It has long held true that information is power. There is an apocryphal story that much of the wealth of the Rothschild dynasty can be traced to the Battle of Waterloo. Back in 1815 it was safe to assume that no one was ‘live-streaming’ the day, nor was there radio coverage, nor even updates on Teletext (nor Ceefax, if one happened to prefer the BBC). The result of the enormous ding-dong was relayed via messengers on horses, then by ship and ultimately horses again. The Rothschilds, by all accounts, were rather better than everyone else at the whole shebang and thus knew before anyone else that Waterloo was won.
Back in those days of yore, this counted as being fundamental research rather than inside information. The Rothschilds were thus first to the stock market with the rather price-sensitive news of Wellington’s win. Those familiar with the tale will know that this is the bit where it gets clever. The reasonable assumption would be that the stock market would roar ahead on the news and that the Rothschilds’ brokers would buy all the stocks they could lay their hands on. Au contraire, as the defeated Napoleon may have said. They sold. Their gamble was that it would be some time before anyone else knew the result, and that everyone would second guess, wrongly, that their selling meant they knew the battle was lost. Nowadays, would that be market manipulation? It is a fine line. Nonetheless, the stock market crashed and the Rothschilds duly filled their boots with shares at rock bottom prices.
Or so the story goes. Whether it is true or not matters little, it is a classic illustration of both the power of knowledge and the need to use this the right way. Stock markets, or (strictly speaking) investors, have an insatiable lust for knowledge. If, so the theory goes, one has information a millisecond before everyone else, then one’s all singing, all Strictly-Come-Dancing supercomputer can place trades before the rest of the market.
It is a tried and trusted tactic for many. Actually that is not quite true, as I do not know how trusted it really is. Knowledge can also be very dangerous. Let us nip back to the US presidential election in 2016. The one that Donald Trump won, despite receiving roughly three million votes fewer than the equally unappealing Mrs Clinton. But I digress. There was unanimity amongst the cognoscenti that a Trump win would be nigh on disastrous for the markets. Very few worried about this, though, as precious few thought that he could actually win. Those who did predict his win, however, are believed to have sold. They shorted the market.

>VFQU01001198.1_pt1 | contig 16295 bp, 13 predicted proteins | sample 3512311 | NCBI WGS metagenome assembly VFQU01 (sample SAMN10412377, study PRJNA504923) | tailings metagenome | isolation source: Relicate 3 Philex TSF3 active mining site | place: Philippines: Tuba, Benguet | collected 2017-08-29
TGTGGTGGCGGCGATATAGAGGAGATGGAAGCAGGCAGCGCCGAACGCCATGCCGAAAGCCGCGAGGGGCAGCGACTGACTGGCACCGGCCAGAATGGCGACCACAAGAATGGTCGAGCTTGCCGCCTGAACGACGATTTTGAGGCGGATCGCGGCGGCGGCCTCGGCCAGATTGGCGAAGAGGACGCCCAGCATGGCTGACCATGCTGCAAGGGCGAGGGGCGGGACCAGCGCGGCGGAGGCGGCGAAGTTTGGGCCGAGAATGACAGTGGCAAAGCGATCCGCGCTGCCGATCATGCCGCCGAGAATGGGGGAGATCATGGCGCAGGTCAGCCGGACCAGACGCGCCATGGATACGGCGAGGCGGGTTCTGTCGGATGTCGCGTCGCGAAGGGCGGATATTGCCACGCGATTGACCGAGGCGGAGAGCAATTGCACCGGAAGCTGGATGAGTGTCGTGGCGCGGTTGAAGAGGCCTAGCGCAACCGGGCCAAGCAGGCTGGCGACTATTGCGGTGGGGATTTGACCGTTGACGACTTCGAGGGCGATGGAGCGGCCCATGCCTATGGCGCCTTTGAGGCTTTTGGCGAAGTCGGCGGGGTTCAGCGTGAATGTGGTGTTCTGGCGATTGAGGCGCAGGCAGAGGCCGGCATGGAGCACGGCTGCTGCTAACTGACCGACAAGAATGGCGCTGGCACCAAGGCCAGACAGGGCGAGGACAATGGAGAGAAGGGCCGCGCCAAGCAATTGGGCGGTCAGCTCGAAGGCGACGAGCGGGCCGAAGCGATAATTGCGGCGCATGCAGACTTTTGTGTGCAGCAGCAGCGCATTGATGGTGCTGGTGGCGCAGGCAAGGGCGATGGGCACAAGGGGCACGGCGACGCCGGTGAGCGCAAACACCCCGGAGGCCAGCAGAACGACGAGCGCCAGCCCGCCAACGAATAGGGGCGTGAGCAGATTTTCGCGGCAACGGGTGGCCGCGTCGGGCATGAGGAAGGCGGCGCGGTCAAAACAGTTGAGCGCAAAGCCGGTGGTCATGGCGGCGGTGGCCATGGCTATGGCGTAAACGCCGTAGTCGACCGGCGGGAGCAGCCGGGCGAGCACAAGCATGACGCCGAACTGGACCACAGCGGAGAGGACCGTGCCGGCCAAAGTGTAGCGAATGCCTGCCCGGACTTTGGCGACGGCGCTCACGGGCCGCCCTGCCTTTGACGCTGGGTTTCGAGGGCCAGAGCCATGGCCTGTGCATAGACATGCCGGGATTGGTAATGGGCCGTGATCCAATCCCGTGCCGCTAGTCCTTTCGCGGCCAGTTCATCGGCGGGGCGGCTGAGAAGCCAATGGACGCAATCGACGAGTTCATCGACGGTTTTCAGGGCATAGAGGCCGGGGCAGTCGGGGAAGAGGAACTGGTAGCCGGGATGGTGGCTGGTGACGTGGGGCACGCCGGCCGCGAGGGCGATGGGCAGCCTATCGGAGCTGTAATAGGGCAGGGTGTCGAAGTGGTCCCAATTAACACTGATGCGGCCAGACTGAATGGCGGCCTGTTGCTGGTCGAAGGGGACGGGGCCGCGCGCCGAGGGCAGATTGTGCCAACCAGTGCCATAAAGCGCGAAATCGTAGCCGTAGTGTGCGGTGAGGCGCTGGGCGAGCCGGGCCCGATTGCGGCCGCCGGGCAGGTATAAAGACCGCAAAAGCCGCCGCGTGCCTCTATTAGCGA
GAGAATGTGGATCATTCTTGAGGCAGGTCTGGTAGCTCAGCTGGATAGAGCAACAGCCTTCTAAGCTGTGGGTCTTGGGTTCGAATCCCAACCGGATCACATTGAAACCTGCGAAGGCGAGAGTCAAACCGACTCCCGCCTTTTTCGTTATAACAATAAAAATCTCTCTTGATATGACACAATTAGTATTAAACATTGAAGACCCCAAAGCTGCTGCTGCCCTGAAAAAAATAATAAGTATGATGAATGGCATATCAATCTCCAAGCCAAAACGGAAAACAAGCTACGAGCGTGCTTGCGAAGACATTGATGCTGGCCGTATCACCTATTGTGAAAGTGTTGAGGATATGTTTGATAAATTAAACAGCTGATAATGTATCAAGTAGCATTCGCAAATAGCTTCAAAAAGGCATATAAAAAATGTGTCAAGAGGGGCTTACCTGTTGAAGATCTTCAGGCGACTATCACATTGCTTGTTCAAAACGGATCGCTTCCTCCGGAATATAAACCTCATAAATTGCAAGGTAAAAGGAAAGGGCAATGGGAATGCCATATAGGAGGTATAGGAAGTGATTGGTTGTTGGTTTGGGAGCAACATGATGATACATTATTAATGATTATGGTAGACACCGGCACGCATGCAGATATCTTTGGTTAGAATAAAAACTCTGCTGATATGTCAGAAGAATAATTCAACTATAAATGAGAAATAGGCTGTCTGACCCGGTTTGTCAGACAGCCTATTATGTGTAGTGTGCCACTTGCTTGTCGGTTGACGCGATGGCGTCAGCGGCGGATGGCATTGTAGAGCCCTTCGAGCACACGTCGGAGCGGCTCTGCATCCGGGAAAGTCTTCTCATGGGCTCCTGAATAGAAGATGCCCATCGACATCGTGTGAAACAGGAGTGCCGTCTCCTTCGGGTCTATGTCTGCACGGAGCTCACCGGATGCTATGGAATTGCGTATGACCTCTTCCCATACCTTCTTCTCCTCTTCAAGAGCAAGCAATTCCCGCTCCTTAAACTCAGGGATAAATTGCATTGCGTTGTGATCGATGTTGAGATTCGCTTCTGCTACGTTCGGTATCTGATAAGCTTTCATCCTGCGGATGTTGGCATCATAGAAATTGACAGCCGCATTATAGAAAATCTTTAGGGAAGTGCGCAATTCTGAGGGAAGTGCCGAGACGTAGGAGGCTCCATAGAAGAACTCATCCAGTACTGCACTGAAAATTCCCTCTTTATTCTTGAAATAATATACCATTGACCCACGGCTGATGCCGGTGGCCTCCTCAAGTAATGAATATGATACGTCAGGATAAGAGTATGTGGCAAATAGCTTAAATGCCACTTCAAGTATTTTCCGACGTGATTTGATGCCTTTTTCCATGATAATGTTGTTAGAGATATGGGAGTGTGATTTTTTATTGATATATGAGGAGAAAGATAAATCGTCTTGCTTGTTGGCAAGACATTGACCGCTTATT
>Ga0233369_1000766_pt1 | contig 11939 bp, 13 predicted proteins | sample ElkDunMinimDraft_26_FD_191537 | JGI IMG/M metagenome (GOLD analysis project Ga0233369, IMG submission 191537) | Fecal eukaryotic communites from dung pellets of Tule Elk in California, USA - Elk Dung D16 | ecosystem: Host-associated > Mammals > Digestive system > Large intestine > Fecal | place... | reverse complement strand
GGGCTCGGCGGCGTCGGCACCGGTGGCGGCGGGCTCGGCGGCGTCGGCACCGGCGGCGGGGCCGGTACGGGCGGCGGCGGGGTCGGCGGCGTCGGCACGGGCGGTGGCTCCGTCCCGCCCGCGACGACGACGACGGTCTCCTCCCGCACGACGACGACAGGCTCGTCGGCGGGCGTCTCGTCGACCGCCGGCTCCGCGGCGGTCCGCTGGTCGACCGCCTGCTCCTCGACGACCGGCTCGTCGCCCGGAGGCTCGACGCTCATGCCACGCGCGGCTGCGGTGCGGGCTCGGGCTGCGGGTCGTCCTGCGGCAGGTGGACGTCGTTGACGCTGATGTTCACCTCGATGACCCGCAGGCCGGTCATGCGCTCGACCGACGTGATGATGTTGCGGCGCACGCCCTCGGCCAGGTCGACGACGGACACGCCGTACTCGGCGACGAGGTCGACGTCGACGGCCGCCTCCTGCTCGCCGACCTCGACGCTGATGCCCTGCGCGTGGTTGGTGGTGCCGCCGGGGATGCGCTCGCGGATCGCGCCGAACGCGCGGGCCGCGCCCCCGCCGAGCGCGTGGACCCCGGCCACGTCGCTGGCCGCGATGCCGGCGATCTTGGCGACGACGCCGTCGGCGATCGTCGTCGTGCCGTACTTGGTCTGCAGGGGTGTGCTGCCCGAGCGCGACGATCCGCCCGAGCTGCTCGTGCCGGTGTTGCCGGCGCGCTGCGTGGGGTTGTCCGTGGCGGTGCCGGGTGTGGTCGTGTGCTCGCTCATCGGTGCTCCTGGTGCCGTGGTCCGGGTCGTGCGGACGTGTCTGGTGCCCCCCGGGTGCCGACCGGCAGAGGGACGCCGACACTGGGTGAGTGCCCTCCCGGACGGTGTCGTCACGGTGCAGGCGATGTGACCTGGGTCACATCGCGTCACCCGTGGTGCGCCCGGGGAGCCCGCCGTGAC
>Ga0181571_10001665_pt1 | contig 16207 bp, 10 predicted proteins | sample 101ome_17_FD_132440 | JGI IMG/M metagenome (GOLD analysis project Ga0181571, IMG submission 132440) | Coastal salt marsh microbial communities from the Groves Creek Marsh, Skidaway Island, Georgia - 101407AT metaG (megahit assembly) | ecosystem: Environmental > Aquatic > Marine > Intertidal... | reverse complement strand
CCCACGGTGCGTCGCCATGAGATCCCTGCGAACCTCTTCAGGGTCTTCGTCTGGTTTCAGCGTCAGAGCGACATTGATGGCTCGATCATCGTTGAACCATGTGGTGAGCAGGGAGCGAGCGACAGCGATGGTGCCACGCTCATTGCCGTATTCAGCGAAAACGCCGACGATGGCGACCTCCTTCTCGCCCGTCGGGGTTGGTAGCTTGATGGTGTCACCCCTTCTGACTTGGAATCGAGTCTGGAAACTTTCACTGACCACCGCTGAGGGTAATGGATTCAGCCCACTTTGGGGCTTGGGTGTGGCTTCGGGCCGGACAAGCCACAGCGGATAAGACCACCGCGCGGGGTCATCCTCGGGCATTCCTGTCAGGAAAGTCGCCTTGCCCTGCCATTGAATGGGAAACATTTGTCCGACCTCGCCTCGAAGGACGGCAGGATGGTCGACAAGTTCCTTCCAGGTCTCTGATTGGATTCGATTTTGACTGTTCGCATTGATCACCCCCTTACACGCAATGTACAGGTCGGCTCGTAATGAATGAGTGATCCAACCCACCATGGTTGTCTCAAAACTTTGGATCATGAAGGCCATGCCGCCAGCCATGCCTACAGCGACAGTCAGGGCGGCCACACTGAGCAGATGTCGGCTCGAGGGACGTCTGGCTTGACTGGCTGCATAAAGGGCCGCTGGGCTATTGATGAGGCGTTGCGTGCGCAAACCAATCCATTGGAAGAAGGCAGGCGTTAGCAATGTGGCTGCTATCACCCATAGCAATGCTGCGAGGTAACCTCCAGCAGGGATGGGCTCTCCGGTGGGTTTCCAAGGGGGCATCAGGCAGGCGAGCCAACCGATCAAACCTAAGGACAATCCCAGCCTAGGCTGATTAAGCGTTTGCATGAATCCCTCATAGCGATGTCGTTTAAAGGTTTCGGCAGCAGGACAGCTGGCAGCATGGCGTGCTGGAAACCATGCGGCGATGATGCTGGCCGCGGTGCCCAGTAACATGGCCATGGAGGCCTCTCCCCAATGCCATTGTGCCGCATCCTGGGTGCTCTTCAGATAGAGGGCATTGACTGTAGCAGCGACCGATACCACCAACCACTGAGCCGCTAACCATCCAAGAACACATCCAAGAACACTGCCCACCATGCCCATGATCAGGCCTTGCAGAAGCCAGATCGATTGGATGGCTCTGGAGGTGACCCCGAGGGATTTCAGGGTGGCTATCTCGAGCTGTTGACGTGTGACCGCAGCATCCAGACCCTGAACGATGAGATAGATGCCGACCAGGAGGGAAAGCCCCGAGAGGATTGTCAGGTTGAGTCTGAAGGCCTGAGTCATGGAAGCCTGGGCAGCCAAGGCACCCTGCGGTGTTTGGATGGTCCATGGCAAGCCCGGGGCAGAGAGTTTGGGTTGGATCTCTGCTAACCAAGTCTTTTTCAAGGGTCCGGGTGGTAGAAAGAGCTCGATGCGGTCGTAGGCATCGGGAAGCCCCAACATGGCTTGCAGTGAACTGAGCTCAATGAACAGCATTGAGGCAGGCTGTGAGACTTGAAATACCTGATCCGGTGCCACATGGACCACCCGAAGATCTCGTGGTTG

Let us now skip to the early edition of the Washington Post on November 9th, the morning after the election. The headline is “Markets plunge worldwide as Trump surges to the White House”. The second paragraph reminds us that “Futures trading was temporarily halted for the Standard & Poor’s stock index amid a 5 percent loss.” So far, all is according to plan. But if we move later in the day, Forbes tells us “Stock Market Slingshots Higher After Trump Victory”. Then we have “The Dow climbed 256 points…and closed inches away from its record closing price.” The US market of course rose around 20% over the next year.
Last week the European Central Bank raised its interest rates, yet again, by another 0.25%. On Wednesday and Thursday this week, the Federal Reserve and Bank of England decide if they feel the need to follow suit. How will the markets react if they do, or if they don’t? It is a game for mugs, cups and saucers. What we do know is the markets expect the peak of rates to be either where we stand (sit) today, or where we shall be on Thursday afternoon. This week is peak week, be it at the current rate of interest, of 0.25% higher. And peak week, surely, has to be a good thing.
Finally, well done to those who knew last week’s Slade classic ‘Come On Feel The Noize’. Today, something equally raucous: “Everybody needs a shot of R’n’B, so come on down to my surgery.” Steely Dan-wise, after last week’s couplet from ‘Any Major Dude’, today’s teaser is “The man in the street, dragging his feet, don’t want to hear the bad news.”
Jim Wood-Smith – Market Commentator and Head of Climate Transition
All charts and data sourced from FactSet
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